New York State Department of Health Monitoring Progress of Respiratory Virus Causing Illness Among Children in Midwest
Health Care Providers Urged to be Aware of the Signs and Symptoms of EV-D68
ALBANY, NY (September 10, 2014) - With several states in the Midwest recently reporting clusters of an enterovirus, EV-D68, that is causing some cases of severe respiratory illness among children and other individuals, the New York State Department of Health (DOH) is monitoring for the illness in New York and advising health care providers to be aware of the signs and symptoms of the virus. While there are more than 100 types of enteroviruses, which are very common viruses causing respiratory illness, EV-D68 is a type that is less common.The Centers for Disease Control and Prevention (CDC) is working with health departmentsin several states to investigate suspected clusters of respiratory illness.
"In addition to working with the CDC, we are partnering with local health departments and health care providers to monitor any increases in severe respiratory illnesses in New York," said Acting State Health Commissioner Howard Zucker, M.D., J.D. "This type of illness is one to take very seriously, and it is important to be aware that common steps to avoid illnesses such as the flu will help protect people from enteroviruses."
At this time, no outbreaks of EV-D68 in New York State have been reported, and DOH surveillance will continue to closely monitor emergency departments across the state. Health care providers are asked to report clusters or outbreaks of severe respiratory illnesses to their local health department or to DOH.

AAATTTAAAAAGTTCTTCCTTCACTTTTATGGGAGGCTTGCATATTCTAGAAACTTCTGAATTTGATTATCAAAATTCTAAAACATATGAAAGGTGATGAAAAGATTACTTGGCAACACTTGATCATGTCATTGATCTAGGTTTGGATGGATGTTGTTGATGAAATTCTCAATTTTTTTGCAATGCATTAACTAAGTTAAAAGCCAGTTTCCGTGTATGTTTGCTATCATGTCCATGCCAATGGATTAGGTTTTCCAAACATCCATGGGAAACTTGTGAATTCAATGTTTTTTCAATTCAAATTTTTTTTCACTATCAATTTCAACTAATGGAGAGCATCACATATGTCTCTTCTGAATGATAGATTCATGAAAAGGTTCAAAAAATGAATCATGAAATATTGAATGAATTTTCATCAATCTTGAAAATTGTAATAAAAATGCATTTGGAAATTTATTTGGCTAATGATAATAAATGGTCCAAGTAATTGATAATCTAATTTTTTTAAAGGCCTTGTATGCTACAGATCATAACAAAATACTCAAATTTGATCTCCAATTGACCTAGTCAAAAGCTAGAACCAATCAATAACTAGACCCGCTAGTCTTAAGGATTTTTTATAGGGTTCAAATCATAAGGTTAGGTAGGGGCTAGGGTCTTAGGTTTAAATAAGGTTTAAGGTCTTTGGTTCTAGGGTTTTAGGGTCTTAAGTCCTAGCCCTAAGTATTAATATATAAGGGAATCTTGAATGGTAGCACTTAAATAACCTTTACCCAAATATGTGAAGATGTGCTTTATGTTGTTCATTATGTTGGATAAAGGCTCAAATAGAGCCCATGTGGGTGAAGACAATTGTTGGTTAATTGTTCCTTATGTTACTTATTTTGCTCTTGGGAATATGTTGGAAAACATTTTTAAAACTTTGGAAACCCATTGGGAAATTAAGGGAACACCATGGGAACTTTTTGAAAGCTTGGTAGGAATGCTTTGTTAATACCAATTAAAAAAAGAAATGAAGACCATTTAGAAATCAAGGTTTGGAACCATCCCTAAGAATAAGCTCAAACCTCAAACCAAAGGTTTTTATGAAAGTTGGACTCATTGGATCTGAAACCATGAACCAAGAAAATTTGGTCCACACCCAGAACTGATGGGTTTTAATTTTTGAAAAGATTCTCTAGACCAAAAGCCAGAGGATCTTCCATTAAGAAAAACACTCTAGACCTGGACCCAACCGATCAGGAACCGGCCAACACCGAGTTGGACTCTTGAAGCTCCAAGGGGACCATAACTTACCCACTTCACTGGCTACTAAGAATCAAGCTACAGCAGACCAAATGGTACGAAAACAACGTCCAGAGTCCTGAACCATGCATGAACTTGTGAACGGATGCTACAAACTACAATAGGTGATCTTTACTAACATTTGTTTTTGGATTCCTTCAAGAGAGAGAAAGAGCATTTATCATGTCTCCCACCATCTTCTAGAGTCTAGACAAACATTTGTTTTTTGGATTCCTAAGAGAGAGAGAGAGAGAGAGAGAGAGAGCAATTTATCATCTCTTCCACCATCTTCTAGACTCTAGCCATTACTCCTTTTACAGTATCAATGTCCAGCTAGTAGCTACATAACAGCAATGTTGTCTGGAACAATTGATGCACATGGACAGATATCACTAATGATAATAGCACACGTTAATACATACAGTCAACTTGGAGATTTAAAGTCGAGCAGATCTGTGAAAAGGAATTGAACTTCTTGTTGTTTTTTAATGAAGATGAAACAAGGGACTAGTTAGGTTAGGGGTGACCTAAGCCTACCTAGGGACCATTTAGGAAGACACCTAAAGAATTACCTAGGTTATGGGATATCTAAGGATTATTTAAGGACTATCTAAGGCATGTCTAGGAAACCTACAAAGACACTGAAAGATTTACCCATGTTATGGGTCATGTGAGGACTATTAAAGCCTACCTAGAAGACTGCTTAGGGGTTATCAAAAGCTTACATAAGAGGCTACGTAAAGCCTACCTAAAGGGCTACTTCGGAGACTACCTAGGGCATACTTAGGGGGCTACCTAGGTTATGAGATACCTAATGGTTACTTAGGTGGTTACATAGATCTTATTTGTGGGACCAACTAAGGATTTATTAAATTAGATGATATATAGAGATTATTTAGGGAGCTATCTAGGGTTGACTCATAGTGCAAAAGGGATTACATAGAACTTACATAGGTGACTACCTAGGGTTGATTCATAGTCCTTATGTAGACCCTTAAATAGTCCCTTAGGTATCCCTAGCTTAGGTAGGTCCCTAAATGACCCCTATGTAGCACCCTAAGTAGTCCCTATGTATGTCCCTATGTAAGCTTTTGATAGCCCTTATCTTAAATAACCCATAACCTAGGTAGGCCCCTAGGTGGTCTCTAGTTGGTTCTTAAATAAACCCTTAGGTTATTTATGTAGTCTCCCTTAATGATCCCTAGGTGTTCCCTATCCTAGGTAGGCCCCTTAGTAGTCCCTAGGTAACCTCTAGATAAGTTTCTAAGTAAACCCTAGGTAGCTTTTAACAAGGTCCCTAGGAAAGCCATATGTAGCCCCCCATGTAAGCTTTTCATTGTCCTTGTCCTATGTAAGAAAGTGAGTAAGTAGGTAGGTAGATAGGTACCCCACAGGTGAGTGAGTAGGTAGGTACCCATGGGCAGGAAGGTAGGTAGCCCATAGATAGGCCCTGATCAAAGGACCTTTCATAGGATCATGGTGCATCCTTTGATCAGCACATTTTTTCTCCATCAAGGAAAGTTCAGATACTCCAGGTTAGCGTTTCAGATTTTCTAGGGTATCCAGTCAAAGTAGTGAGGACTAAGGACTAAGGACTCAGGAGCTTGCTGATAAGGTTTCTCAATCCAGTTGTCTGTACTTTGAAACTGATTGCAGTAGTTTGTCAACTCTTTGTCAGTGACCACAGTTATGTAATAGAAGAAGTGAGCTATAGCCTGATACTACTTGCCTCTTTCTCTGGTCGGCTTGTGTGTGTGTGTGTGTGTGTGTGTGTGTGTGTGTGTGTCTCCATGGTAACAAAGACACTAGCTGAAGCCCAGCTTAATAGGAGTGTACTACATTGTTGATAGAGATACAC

Enteroviruses are transmitted through close contact with an infected person, or by touchingobjects or surfaces contaminated with the virus and then touching the mouth, nose, oreyes. There is no specific treatment for EV-D68 infections other than management of symptoms, and no specific anti-viral medications currently available for this purpose, which is why it is important to take steps to protect yourself and others from respiratory infections such as enterovirusincluding:
- Wash your hands often with soap and water for 20 seconds.
- Avoid touching your eyes, nose and mouth with unwashed hands.
- Avoid kissing, hugging, and sharing cups or eating utensils with people who are sick.
- Disinfect frequently touched surfaces, such as toys and doorknobs, especially if someone is sick.
Symptoms of enterovirus illness can include fever, runny nose, sneezing, coughing,and bodyaches. Because EV-D68 has not been commonly reported, the full spectrum of illness due to this type of enterovirus is not well known.
DOH will continue to work closely with the CDC, local health departments, and health care providers to monitor circumstances in the State and across the U.S. Additionally, DOH has issued a health alert with information and guidance regarding EV-D68 to health care providers across the state.
- Enteroviruses are very common viruses; there are more than 100 types.
- It is estimated that 10 to 15 million enterovirus infections occur in the United States each year.
- Enteroviruses can cause respiratory illness, febrile rash, and neurologic illnesses, such as aseptic meningitis (swelling of the tissue covering the brain and spinal cord) and encephalitis (swelling of the brain).
- Most infected people have no symptoms or only mild symptoms, but some infections can be serious.
- Infants, children, and teenagers are most likely to get infected with enteroviruses and become sick.
- Most enterovirus infections in the United States occur seasonally during the summer and fall.
- Enterovirus D68 (EV-D68) infections are thought to occur less commonly than infections with other enteroviruses.
- EV-D68 was first identified in California in 1962. Compared with other enteroviruses, EV-D68 has been rarely reported in the United States.
More information about enterovirus EV-D68 can be found at: